December 29, 2008

Visual Maps

I've welcomed having time to sit down with three great poets during this past week: Jehanne Dubrow, Deb Ager, and Ethelbert Miller. One of my chief pleasures of living in DC is having access to so many other writers. One of the chief perils of living in DC is not always making time to see them.

Whenever I sit down with Ethelbert he has several newspapers on the table in front of him. He dissects: pulling out each page, folding it over, creasing it. He devours: sports, arts, local, national, stocks, forecasts for places he's never been. And he decorates, scribbling away with his ballpoint as we talk: accent lines are transformed into timelines; a key word in a headline is circled, and becomes a hub for a plan; a cast of characters is defined in shorthand, "Ob___" and "EA____" and "CJ____." Everything is translated into diagrams, squiggles, and arrows, and it's electrifying to watch.

That has me thinking about nonlinear, even nonverbal, modes of response. There's an artist and writer named Austin Kleon who does "mind map" book reviews. Check out his interpretation of Oliver Sacks' most recent book, Musicophilia:

...and in a similar vein, here is his record of a conversation with a friend, following the occasion of a reading by author Michael Chabon:

I love the way these drawings capture imprecise values--priorities, relative amounts of attention, random associations, postures and energy--in a way that would be lost by a strictly verbal transcription or response. I've never been one to keep a diary. But if I could get in the habit of using this format...maybe.

[Both images (c) Austin Kleon]

December 22, 2008

The Trip Up

Adventures in a life of freelancing...

Step 1: Field phone call from worried mother about "the snow up there" in New York City. Obediently pack separate bag with boots, socks, hat and gloves.

Step 2: In your rush to make it to Amtrak on time, leave said bag by the front door. Pay $10 for white (white!) yarn gloves at Union Station kiosk. Note for future reference--crocheted yarn does not, in fact, keep the cold out.

Step 3: Wait as they scrape the ice off the Northeast Regional train so it can depart. Check time nervously. Wait some more.

Step 4: With only 40 minutes instead of your alloted hour-and-fifteen, stumble into the New York subway system and start navigating. Catch an N train headed to Queens. Experience doubt about which stop you're supposed to use.

Step 5: Decide that it is better to live with doubt, versus interrupt the couple next to you--who are arguing very loudly about their E supply and "that Jew f*cking roommate of yours"--to ask for help with directions.

Step 6: Call soon-to-be-met interviewee and assure her that while you're cutting it close, you should be there momentarily.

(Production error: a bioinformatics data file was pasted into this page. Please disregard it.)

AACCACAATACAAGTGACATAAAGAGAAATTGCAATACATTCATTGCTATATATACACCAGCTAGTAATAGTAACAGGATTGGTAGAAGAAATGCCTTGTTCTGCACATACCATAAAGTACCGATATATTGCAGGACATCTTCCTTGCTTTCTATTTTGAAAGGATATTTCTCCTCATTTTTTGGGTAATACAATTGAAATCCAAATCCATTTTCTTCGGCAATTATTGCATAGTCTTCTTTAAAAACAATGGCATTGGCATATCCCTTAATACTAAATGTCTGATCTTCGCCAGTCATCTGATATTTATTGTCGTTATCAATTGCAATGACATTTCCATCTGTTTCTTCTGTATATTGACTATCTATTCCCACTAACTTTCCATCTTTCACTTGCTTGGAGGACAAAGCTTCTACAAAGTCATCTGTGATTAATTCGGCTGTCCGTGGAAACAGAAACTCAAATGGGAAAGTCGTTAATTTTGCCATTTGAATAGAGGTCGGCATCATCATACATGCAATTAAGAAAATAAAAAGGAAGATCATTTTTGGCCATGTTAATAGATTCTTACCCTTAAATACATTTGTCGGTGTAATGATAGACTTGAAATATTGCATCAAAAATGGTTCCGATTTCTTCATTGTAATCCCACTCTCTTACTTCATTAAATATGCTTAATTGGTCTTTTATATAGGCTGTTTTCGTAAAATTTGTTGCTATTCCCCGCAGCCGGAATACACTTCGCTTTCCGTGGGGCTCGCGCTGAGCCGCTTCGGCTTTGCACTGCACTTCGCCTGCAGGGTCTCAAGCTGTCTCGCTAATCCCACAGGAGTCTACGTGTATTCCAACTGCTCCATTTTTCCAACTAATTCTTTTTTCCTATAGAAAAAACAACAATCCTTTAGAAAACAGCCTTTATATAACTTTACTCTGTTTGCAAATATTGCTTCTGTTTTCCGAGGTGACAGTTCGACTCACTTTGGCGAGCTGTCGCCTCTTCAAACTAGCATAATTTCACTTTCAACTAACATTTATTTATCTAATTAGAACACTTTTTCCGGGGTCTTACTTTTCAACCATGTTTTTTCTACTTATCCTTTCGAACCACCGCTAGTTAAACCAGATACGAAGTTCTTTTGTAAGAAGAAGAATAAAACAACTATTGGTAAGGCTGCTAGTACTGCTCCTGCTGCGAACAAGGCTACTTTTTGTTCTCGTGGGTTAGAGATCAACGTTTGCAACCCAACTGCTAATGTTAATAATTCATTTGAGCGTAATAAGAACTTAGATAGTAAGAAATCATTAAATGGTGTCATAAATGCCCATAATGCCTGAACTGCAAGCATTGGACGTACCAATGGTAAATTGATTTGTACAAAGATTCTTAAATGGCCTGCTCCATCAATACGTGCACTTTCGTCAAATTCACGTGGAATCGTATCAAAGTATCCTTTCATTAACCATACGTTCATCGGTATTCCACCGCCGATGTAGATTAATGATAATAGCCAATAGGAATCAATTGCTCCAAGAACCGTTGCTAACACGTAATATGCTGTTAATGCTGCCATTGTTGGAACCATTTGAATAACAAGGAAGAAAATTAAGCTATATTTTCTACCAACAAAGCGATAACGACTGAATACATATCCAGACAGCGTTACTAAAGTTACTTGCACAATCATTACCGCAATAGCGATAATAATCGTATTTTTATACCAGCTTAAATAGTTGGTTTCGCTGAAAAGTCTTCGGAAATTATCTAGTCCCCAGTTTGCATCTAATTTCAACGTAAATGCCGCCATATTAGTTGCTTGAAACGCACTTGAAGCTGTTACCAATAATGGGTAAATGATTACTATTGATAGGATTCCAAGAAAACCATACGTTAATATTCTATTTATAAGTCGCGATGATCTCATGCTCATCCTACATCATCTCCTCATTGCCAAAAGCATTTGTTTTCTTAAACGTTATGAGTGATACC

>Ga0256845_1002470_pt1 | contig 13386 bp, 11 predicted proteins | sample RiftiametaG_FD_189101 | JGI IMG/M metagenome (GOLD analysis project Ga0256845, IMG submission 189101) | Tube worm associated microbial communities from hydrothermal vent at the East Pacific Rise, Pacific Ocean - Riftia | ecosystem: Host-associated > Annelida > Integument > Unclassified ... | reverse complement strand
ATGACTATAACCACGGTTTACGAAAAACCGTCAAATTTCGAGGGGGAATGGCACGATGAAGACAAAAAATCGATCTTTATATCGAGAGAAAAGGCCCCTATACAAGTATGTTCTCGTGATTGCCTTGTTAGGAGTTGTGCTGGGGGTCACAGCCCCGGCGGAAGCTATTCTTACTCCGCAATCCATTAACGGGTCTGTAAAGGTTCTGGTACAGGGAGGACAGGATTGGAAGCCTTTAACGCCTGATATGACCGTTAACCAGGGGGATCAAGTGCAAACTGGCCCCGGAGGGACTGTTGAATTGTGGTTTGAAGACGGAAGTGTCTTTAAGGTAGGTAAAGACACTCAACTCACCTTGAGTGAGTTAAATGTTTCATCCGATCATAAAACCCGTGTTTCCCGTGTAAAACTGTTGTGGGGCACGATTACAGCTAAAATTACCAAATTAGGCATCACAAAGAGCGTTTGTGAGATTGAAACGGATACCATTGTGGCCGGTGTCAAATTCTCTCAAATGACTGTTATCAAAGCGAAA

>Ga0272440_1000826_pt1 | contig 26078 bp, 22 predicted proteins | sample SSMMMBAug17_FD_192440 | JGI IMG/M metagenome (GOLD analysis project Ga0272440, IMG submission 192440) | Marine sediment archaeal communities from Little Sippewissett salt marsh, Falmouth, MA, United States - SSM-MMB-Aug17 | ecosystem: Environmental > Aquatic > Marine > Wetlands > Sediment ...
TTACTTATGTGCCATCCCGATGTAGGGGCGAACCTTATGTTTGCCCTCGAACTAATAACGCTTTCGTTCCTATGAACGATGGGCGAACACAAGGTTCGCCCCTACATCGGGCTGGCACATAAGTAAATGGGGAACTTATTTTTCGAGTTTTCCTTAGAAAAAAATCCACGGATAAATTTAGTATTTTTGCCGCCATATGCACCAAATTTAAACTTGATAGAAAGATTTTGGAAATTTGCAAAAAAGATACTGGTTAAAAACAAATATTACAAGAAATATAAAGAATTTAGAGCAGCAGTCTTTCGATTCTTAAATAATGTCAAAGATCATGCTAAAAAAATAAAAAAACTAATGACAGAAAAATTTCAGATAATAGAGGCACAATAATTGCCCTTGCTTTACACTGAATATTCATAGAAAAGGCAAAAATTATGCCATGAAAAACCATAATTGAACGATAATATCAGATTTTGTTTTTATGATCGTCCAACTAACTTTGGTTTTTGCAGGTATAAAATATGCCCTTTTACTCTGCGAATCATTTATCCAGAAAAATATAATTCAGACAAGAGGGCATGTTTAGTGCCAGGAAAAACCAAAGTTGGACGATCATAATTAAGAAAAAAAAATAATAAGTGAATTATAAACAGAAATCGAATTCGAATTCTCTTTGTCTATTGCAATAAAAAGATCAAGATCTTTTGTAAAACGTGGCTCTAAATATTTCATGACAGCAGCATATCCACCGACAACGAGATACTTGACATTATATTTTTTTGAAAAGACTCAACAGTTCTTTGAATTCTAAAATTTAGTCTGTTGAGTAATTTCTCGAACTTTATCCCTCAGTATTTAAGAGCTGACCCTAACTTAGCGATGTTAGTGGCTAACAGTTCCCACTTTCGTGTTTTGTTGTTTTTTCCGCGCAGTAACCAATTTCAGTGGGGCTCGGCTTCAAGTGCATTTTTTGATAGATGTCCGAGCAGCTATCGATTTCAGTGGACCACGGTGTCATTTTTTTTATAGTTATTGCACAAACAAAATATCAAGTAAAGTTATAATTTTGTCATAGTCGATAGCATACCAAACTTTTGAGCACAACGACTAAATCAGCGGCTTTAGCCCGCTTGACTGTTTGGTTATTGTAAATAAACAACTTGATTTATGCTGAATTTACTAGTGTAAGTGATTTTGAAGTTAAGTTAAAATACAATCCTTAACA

Step 7: Get off at Ditmar Blvd-Astoria stop. Walk over to map. Realize that the funky street address you have in no way implies a cross street (21-45?). Realize that the only recognizable intersection from your Google directions mentions 35th & Broadway," which is...two stops and fifteen blocks back. Realize that in Queen, there are no taxi stands. And your heels (o boots, though hast forsaken me) can't take the unsalted sidewalks.

Step 8: Panic.

Step 9: Start walking anyway.

Step 10: See a taxi parked by the side of the road, the driver relaxing as he plays the radio and runs his heater. Stop and ask if he'll pick you up. He shrugs; he's not on duty. Promise to tip well.

Step 11: Agree to help de-ice his car in return for him running you down to Broadway.

Step 12: Smack at ice with your pseudo-gloved palm until it cracks off the door frame on the back passenger seat. Try handle. When it doesn't open, groan and start smacking at the doorframe for the front passenger seat. Repeat to yourself that this is still faster than walking. Try the handle. Groan again. Watch helplessly as taxi driver chuckles and leans over to press the 'Unlock' button on the doors.

Step 14: Slip into the blessedly warm back seat. Read out full address to driver. When he asks you to repeat it, read it again. A third time, with him holding up his fingers to confirm each digit.

Step 15: "Ma'am, you need to open the door of my taxi. And get out. Cross at that light up there. The building you want is on the other side of the street."

Step 16: Offer to tip anyway, to which he says "No, you're a nice girl." (Unspoken: "...and you helped de-ice my car.")

Step 17: Cross intersection. Ring up. And meet Marilynne Robinson.

December 19, 2008

Shameless Plug

This Sunday I will have an "XX Files" in the Washington Post Sunday Magazine. All of next week you'll be able to find it here.

Topics covered: the Phi Beta Kappa Society, growing up, beds of nails, and a girl on the back of the motorcycle.

December 17, 2008

Diagnosis: Exhaustion?

Is anyone else feeling like the blog over at the Poetry Foundation is a bit...adrift right now? Maybe Harriet is feeling the stress of the holidays like the rest of us. I enjoy conceptual writing and experimental musings--Olena Kalytiak Davis has me hooked--but I'm missing posts that feel relevant to my everyday (if there is such a thing) publishing world.

Jeffrey McDaniel, Steven Burt, and Ange Mlinko stand out in my mind as past Harriet-eers who found a good balance of posts that ranged from critical to casual in tone. I felt like I actually got to know them through their posts.